* Appointment conferred under Presidential Degree subject to the approval of the Council of Ministers on proposal of the Ministry of Foreign Affairs.
Article 14 – Vienna 1961
“Withdrawal of diplomaticcredentials”
1. Chiefs of Mission
Sir Richard—British ambassador who is a knight (Sir Richard's wife would be addressed as "Lady Smith.")
2. Chargé d'Affaires: Mr./Ms/Mrs./Madam Biancheri
3. Ministers and Others : Mr./Madam Fulci
When everyone is treated respectfully, only a few status issues merit special note. As mentioned earlier, stand when an ambassador and his/her spouse enter the room, and allow him/her to enter and exit a room first. When making introductions, introduce someone to the more distinguished or older person. In addition, reserve the far right-hand seatof a sofa, as you sit, for the guest of honour.
“Diplomatic corp is de facto reunion of foreign states involved in diplomatic relation with the same state in the same historical moment”.
Vienna Convention 1963
“REGIME RELATING TO HONORARY CONSULAR OFFICERS AND CONSULAR POSTS HEADED BY SUCH OFFICERS”
(Articles 58 to 68)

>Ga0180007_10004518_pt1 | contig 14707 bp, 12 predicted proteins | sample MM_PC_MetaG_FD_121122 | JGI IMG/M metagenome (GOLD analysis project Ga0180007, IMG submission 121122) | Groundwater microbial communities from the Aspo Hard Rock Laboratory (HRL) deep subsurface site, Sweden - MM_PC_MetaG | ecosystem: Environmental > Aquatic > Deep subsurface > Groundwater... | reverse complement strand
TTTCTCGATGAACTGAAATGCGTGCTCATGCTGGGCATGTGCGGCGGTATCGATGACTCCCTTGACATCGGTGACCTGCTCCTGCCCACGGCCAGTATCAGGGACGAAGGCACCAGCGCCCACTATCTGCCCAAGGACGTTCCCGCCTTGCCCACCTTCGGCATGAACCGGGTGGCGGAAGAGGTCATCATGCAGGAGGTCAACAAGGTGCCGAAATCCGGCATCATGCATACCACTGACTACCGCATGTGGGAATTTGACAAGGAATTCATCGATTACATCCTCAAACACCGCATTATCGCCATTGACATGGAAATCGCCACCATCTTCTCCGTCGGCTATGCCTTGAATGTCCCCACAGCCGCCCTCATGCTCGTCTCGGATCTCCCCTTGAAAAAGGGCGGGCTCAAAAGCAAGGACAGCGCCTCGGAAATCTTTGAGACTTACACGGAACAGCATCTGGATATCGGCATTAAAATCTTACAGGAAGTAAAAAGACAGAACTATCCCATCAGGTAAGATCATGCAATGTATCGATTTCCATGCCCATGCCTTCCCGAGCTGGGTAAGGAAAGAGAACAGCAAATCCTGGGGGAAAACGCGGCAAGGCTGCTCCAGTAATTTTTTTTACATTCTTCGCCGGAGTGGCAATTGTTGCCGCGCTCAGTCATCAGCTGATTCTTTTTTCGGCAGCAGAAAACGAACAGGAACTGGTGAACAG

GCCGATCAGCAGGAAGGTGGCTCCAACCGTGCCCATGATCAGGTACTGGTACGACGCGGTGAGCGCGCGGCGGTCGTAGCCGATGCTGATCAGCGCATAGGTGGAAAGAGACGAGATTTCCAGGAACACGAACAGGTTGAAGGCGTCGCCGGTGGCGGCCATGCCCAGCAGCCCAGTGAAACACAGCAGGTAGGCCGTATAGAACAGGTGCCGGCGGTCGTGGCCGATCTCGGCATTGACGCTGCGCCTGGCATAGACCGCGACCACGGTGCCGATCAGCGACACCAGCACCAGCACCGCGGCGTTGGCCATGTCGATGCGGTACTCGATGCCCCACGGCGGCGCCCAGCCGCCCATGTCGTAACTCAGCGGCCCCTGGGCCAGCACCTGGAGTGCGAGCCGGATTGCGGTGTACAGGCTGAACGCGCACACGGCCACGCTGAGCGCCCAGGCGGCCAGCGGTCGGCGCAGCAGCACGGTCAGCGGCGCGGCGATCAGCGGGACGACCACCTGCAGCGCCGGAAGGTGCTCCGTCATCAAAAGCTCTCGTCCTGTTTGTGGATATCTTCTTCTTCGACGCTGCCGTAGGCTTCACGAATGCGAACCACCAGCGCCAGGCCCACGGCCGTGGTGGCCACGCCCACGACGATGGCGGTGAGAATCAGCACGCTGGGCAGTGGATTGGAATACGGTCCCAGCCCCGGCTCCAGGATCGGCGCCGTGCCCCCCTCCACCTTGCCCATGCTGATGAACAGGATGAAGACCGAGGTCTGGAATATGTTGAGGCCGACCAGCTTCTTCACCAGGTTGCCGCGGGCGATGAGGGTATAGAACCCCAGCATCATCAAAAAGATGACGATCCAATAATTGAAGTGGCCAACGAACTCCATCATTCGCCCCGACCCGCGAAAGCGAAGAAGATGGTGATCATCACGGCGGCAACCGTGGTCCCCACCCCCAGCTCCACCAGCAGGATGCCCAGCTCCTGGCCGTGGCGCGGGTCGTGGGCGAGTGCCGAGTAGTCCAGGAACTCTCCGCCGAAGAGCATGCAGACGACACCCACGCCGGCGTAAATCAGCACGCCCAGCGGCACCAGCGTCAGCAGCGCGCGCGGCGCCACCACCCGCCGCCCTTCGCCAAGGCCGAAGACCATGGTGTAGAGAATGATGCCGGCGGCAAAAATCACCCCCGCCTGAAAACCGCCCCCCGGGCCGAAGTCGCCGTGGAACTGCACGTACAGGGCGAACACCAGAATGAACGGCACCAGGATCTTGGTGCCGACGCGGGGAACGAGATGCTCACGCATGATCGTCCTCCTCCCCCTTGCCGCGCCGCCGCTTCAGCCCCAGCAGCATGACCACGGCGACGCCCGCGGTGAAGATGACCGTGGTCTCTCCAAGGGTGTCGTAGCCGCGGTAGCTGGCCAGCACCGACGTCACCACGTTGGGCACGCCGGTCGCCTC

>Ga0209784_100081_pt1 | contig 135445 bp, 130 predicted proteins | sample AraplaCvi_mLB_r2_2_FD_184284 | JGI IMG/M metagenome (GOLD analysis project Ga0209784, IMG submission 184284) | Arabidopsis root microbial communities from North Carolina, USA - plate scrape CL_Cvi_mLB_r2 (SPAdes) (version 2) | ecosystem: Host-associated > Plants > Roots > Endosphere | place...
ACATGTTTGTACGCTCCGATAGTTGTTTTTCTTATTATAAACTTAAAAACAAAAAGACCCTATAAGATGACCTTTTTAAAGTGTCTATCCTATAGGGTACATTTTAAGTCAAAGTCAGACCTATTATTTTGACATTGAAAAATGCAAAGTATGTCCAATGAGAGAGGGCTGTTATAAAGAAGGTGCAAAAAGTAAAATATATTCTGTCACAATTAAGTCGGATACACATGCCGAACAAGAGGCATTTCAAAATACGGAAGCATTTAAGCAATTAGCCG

Article 58 “GENERAL PROVISIONS RELATING TO FACILITIES, PRIVILEGES AND IMMUNITIES”
1. Heads of consular posts shall rank in each class according to the date of the grant of the exequatur.
(…) 5. Honorary consular officers who are heads of consular posts shall rank in each class after career heads of consular posts, in the order and according to the rules laid down in the foregoing paragraphs. (…)
“Status” means the special (legal) condition which grant extraordinary individual facilities, privileges,immunities, inviolability, exemptions, and special freedoms.
“Status” means the special condition:
1.legal condition: customary law and written agreements because codified in the two Vienna Conventions which grant extraordinary individual facilities, privileges,immunities, inviolability, exemptions, and special freedoms.
6. Special freedoms